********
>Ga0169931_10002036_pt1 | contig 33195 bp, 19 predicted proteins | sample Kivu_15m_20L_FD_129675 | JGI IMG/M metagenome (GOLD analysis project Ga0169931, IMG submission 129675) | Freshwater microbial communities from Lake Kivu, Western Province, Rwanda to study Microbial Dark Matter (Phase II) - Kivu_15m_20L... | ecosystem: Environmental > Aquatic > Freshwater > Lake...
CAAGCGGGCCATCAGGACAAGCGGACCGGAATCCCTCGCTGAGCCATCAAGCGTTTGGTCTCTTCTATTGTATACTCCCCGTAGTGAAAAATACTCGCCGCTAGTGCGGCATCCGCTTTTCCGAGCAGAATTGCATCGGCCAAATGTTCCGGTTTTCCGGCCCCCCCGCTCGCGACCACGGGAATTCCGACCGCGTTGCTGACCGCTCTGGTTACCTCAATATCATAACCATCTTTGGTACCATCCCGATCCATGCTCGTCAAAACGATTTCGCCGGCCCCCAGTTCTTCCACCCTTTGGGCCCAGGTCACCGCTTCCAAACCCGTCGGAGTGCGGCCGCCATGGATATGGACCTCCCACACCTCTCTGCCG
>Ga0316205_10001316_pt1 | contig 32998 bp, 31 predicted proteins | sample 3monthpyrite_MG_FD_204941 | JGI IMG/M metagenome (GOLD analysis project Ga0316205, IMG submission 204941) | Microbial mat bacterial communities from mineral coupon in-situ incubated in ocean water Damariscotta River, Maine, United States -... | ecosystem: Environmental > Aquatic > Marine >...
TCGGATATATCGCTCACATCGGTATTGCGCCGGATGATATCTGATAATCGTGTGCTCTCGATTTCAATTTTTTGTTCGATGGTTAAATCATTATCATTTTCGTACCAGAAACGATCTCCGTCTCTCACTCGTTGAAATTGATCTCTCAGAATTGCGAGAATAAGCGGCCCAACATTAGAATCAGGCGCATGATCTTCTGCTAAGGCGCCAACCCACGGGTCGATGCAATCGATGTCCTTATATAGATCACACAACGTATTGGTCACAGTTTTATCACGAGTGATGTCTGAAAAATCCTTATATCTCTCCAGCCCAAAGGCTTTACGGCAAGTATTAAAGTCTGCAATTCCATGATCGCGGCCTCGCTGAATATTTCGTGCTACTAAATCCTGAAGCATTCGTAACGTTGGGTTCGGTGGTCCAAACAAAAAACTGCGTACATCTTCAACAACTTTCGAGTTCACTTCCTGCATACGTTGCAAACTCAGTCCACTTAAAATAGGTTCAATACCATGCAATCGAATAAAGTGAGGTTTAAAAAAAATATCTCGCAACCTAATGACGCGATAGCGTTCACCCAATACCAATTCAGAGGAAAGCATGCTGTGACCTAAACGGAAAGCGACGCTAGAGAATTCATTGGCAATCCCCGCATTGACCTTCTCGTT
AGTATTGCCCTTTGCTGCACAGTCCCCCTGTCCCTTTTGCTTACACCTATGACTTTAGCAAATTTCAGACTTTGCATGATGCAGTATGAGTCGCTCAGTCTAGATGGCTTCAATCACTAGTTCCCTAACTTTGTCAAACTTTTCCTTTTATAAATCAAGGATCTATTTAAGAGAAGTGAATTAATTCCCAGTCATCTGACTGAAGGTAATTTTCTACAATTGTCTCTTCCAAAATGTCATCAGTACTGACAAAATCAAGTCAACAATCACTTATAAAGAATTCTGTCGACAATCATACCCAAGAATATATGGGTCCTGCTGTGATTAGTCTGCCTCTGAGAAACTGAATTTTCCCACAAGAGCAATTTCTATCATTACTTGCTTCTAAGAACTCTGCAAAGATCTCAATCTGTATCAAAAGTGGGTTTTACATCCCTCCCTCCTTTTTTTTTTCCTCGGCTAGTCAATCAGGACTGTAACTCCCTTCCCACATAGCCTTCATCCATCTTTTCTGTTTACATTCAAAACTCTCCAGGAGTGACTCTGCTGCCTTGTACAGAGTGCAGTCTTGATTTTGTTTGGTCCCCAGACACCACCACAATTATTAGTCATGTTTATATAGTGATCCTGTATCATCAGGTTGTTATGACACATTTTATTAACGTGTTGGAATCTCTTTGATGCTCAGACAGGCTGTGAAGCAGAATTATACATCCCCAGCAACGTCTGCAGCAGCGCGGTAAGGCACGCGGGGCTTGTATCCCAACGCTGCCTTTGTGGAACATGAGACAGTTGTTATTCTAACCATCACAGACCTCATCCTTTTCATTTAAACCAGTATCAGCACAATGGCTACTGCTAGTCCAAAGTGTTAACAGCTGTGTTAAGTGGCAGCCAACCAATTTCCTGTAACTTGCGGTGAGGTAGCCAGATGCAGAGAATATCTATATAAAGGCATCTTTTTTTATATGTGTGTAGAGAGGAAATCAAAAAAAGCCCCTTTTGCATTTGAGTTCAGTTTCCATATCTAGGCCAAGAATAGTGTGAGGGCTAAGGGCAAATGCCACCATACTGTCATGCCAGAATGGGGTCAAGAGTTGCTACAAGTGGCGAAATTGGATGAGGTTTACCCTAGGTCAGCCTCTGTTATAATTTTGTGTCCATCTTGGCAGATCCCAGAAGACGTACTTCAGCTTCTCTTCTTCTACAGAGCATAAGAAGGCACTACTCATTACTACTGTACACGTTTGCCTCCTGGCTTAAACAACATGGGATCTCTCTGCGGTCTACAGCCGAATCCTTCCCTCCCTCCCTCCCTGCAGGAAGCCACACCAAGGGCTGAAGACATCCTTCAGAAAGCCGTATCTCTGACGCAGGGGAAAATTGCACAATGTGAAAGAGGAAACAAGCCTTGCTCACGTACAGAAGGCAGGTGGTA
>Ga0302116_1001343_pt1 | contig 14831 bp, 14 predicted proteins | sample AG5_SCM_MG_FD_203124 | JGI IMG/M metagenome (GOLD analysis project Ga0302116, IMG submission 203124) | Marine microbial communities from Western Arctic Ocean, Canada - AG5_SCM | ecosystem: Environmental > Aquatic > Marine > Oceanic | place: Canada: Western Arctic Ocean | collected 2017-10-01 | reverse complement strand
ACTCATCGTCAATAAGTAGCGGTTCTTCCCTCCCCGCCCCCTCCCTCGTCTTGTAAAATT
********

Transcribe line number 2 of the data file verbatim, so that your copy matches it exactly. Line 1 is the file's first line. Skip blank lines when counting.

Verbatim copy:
CAAGCGGGCCATCAGGACAAGCGGACCGGAATCCCTCGCTGAGCCATCAAGCGTTTGGTCTCTTCTATTGTATACTCCCCGTAGTGAAAAATACTCGCCGCTAGTGCGGCATCCGCTTTTCCGAGCAGAATTGCATCGGCCAAATGTTCCGGTTTTCCGGCCCCCCCGCTCGCGACCACGGGAATTCCGACCGCGTTGCTGACCGCTCTGGTTACCTCAATATCATAACCATCTTTGGTACCATCCCGATCCATGCTCGTCAAAACGATTTCGCCGGCCCCCAGTTCTTCCACCCTTTGGGCCCAGGTCACCGCTTCCAAACCCGTCGGAGTGCGGCCGCCATGGATATGGACCTCCCACACCTCTCTGCCG